Mitchell Hamline’s Indian Law Program will now be known as the Native American Law and Sovereignty Institute.
The commitment to this area of law has deep roots in both of Mitchell Hamline’s legacy schools, with Co-director Colette Routel as the longest-serving steward of the program since it began in 2009. The change helps highlight the importance of sovereignty within Native American law, according to Co-director Angelique EagleWoman. “Tribal nations have governed in this region and across the country since time immemorial. Our institute focuses on the sovereign-to-sovereign relationships of tribal governments in alliances and with the U.S. federal government.”
As one of fewer than 20 Indian law programs at law schools across the country, Mitchell Hamline’s institute focuses on students and practical legal education. The program includes two clinic options – one on impact litigation and another on tribal code drafting.
After two years as a visiting professor at Mitchell Hamline, EagleWoman became a full professor this year. A citizen of the Sisseton-Wahpeton Dakota Oyate, she was the first Indigenous law school dean ever in Canada, has served as a tribal judge, and co-wrote a go-to textbook for Indian law called Mastering American Indian Law. “Serving as the only Dakota woman law professor, it is truly meaningful to be in the Dakota homelands teaching law for the future generations of lawyers in the field, both Native and non-Native.”
With a distinguished career in litigation and teaching, Routel has testified before Congress on Indian Country-related legislation and has co-authored five U.S. Supreme Court amicus briefs over the past three terms, including a brief cited in the U.S. Supreme Court’s historic McGirt decision this year. She is working with clinic students on a treaty rights case involving several Wisconsin tribes, which is currently pending in federal court.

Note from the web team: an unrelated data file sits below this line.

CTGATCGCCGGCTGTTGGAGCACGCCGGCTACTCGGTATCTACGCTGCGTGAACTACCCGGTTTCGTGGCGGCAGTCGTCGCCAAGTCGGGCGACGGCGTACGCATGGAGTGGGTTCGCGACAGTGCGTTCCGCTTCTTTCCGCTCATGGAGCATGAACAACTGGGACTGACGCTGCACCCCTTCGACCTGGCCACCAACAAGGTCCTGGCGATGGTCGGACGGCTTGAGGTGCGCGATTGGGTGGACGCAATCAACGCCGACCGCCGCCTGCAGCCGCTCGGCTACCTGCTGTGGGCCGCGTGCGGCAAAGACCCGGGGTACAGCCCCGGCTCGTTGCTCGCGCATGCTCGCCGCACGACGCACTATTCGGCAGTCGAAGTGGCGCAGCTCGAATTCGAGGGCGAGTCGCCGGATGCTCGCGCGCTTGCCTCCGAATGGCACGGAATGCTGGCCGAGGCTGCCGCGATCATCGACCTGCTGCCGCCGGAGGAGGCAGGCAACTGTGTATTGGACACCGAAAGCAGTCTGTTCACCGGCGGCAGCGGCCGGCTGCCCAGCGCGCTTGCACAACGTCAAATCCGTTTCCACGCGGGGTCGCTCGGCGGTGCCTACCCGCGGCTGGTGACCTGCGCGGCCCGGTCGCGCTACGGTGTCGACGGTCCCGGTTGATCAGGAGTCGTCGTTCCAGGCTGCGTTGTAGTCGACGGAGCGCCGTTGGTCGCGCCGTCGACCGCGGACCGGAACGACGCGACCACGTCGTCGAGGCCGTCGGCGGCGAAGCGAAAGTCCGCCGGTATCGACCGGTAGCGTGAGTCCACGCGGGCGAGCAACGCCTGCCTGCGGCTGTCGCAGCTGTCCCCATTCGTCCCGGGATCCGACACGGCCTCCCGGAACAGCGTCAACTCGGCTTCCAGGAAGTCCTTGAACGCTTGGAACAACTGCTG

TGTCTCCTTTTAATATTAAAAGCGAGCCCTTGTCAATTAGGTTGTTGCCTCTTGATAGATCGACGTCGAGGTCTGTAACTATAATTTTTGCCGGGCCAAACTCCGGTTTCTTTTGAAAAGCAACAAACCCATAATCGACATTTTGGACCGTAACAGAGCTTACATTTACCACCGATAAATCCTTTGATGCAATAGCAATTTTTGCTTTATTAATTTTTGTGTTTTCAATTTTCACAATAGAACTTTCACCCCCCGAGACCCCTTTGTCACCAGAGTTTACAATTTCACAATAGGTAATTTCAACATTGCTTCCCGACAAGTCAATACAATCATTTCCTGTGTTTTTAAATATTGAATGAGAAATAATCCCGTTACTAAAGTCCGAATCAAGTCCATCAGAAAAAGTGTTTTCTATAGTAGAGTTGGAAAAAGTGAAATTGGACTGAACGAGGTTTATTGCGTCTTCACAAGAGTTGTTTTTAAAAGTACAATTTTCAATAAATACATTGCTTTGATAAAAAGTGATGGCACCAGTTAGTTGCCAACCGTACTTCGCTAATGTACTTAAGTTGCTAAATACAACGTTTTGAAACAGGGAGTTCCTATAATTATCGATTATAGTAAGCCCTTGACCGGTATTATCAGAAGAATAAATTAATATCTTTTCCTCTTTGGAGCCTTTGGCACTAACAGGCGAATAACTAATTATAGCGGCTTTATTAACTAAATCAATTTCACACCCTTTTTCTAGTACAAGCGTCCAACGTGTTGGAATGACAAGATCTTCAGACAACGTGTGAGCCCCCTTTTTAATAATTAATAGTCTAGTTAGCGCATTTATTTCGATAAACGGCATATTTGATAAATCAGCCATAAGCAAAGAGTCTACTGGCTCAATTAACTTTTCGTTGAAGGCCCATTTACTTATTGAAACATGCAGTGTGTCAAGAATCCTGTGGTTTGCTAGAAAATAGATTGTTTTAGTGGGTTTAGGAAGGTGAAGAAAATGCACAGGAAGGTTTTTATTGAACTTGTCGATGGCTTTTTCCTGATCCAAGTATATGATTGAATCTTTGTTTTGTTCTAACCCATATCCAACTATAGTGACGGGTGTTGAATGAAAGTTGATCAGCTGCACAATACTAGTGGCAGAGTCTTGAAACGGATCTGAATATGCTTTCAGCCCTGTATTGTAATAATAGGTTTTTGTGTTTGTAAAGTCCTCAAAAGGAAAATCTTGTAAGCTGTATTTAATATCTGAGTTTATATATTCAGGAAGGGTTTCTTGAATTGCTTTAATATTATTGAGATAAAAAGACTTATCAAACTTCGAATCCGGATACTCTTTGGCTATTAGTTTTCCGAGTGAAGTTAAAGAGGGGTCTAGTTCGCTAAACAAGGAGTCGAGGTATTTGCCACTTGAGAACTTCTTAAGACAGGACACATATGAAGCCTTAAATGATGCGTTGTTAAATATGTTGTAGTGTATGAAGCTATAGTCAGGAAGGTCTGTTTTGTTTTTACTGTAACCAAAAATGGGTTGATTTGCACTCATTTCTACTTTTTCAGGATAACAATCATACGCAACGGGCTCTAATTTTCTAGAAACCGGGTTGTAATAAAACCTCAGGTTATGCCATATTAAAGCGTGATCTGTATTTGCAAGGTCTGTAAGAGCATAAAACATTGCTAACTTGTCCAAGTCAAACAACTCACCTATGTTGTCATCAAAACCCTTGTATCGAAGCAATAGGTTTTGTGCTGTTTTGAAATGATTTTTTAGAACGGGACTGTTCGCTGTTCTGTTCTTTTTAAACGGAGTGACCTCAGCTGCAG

EagleWoman and Routel have a deep focus on helping students be successful in law school; coaching them in moot court competitions; and working to place alums after graduation. “We want to expand and continue to have a robust program that turns out lawyers who are rooted in serving their communities,” noted Routel.
“I’ve wanted to earn a degree in Indigenous law since I was 12 years old,” said second-year student Angela Levasseur, a member of the Nisichawayasihk Cree Nation in Manitoba, Canada. “To be self-governing, self-sufficient, and self-determining, Indigenous nations must assert control of their affairs, and their justice systems.”
After receiving several degrees, Levasseur heard that her nation’s chief and council were recruiting citizens to attend law school so they could work for the nation as legal counsel in the future. A teacher and mother of five children, Levasseur enrolled in Mitchell Hamline because of its flexibility, which lets her still work full-time.
“I will be the lawyer for my people, which will be my dream come true.”
Levasseur is co-vice president of Mitchell Hamline’s Native American Law Student Association. This year’s NALSA president, Patti Buhl, had a long career in law enforcement, including as a police chief, before enrolling in law school. Earlier this year, she was named coordinator of the state of Oklahoma’s efforts to investigate and respond to cases of missing and murdered Indigenous persons.
Multiple alums work for tribal governments. When the Eastern Band of Cherokee Indians in North Carolina created their first legal assistance office, Bonnie Claxton ’13, a citizen of the Chickasaw Nation, became the first manager. Jessie Stomski Seim ’08, a Creek citizen, is general counsel for the Prairie Island Indian Community in southeastern Minnesota.
“There’s been a series of injustices for American Indian people since the founding of the United States,” said EagleWoman. “Although treaties were entered into, there are still a lot of issues to be addressed in realizing the full extent of treaty obligations between the United States and tribal governments.”
“It’s really hard to conceive practicing law in any state without knowing Indian law,” adds Routel. “There are 574 federally recognized tribal nations in the United States. Even if you never practice in a tribal court or work on an on-reservation financing project, for example, as tribes continue to expand their business holdings in an age of greater self-determination, knowledge of Native American law is essential.
“You can’t be an attorney in this state and not know these issues.”
Professors EagleWoman and Routel will host an open house on October 20 for anyone interested in learning more about Mitchell Hamline’s Native American Law and Sovereignty Institute. More information.